Thailand’s soaring household debt risks economic slowdown, warns NESDC
The National Economic and Social Development Council (NESDC) issued a warning concerning Thailand’s mounting household debt, stating that it could become a significant issue if the economy and employment rates decline. NESDC Secretary-General Danucha Pichayanan emphasised the need for debt restructuring alongside financial and fiscal discipline at both individual and corporate levels.
During a press conference discussing the economic outlook for the first quarter of 2023, Danucha highlighted that household debt had reached 15.09 trillion baht in the fourth quarter of 2022, a 3.5% increase compared to the same period in 2021, and accounting for 86.9% of GDP. Most of the growth in household debt resulted from real estate purchases, which grew by 5.2% in the fourth quarter of 2022. Personal loans have also continued to grow at an increasing rate of 20.8% over the last two quarters. However, non-performing loans relating to household debt remain stable at 2.62%.
In the first quarter of 2023, the number of employed individuals was 39.6 million, a 2.4% increase from the same quarter in the previous year, with average monthly wages of 15,118 baht in the public sector and 13,762 baht in the private sector, excluding other benefits. The unemployment rate currently stands at 1.05%.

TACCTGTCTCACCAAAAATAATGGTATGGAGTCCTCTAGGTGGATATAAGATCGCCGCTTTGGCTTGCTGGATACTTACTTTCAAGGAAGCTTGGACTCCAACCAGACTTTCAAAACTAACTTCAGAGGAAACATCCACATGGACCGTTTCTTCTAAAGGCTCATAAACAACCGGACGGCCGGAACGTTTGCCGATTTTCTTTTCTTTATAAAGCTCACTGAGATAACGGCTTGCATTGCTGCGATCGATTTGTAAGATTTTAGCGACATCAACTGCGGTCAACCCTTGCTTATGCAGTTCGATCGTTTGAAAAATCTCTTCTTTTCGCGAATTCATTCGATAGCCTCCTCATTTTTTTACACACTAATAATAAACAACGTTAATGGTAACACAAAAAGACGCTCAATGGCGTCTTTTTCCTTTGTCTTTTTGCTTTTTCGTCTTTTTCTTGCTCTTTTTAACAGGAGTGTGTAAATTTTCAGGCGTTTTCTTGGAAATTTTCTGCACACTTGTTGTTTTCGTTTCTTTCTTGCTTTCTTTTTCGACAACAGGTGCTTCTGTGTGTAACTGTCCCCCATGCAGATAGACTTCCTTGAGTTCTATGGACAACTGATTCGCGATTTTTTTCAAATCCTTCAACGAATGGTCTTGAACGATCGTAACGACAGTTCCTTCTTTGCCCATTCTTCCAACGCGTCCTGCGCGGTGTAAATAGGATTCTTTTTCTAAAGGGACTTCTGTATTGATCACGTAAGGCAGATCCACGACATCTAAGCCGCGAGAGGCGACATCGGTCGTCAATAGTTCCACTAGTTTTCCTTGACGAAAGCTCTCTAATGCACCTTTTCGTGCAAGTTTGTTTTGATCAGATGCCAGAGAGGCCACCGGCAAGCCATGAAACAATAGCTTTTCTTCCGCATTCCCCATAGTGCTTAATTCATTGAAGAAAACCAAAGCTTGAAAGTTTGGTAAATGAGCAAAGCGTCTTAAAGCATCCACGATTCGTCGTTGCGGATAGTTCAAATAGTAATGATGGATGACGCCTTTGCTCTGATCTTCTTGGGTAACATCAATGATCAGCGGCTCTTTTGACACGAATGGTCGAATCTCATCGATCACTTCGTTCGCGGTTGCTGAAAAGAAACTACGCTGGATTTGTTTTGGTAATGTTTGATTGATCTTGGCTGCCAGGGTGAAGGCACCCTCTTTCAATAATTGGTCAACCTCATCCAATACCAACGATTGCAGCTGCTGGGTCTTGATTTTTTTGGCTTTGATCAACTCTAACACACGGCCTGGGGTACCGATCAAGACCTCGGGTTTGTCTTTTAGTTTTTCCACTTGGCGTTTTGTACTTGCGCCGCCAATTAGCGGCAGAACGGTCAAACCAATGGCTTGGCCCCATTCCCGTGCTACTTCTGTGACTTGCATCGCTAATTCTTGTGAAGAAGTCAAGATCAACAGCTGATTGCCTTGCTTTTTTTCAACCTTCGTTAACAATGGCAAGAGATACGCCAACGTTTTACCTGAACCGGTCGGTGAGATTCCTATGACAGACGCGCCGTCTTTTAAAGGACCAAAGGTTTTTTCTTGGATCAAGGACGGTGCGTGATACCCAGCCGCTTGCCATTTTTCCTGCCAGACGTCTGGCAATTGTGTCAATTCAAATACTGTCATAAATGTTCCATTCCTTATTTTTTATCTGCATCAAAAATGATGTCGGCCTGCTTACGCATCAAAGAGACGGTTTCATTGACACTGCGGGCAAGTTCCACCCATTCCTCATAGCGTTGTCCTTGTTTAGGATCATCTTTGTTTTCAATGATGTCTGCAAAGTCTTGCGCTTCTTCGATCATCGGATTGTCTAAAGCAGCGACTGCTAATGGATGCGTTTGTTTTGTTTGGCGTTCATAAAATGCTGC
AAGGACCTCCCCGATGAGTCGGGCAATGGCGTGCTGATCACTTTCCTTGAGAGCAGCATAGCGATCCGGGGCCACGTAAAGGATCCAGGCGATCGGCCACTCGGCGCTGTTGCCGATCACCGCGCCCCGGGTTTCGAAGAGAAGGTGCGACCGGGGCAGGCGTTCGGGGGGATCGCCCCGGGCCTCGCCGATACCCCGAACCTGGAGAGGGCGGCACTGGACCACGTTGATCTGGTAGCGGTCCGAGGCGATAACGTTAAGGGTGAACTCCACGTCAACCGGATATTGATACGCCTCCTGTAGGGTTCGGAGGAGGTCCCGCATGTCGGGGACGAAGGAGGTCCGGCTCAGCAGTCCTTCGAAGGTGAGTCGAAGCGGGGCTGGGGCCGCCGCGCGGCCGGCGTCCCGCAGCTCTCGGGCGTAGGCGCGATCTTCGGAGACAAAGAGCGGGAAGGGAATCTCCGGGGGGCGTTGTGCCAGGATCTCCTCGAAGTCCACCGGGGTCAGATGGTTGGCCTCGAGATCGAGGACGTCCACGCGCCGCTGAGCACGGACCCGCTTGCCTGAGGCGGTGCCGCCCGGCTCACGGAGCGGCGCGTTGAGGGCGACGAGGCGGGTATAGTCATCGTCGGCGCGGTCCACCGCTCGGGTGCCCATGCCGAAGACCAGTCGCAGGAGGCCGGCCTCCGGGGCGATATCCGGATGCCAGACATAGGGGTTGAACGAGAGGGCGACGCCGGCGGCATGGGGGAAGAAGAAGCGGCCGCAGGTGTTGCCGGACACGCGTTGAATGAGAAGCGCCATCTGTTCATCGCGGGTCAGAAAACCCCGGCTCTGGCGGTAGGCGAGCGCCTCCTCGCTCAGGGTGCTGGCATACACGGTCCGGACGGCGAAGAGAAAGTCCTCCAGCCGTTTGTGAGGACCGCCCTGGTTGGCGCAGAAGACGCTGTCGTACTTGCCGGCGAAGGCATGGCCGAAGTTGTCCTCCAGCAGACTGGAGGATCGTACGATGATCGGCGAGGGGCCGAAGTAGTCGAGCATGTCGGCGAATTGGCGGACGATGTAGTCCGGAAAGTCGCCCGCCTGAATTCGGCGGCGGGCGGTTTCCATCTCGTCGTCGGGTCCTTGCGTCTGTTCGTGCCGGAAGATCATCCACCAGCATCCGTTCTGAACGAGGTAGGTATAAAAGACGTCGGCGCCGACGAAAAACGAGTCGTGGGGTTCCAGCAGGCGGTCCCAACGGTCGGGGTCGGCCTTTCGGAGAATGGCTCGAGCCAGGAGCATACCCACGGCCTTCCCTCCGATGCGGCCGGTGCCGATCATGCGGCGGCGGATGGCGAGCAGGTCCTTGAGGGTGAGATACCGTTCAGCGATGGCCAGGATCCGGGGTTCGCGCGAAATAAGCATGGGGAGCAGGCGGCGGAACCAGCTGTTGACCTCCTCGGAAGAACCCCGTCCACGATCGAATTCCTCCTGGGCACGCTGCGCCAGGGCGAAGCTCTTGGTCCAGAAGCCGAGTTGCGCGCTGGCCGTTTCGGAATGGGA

Danucha also discussed the potential impact of raising the minimum wage, as desired by the General Election winners. While it would enable workers to earn more, it would also increase production costs, leading to higher product prices. Furthermore, foreign direct investment could be affected, as foreign investors may shift their production bases from Thailand to other countries if the wage hike pledge is implemented. Danucha said…
“Personally, I think labour wages should not be set equally across the country as the cost of living differs in each area.”
Additionally, increasing salaries for those with a bachelor’s degree could pose a burden on public sector spending for government workers’ salaries.
Regarding the new government’s policy to create a more welfare-oriented state, Danucha said that the provision of state welfare in Thailand is limited in terms of income, which differs from countries like those in Scandinavia that collect high taxes to provide welfare for their citizens.
“In Thailand, our tax base is narrow with only around 11 million people filing a tax form, and fewer than 4 million actually paying tax.
“If you want to provide welfare to the people you need to do it in a targeted way, while ‘across the board’ types of assistance would be detrimental to the country’s fiscal status in the long term.”
Danucha emphasised the need for Thailand to restructure its tax system to have sufficient funds for welfare provision and, at the same time, increase the country’s competitiveness through investment, reported Bangkok Post.
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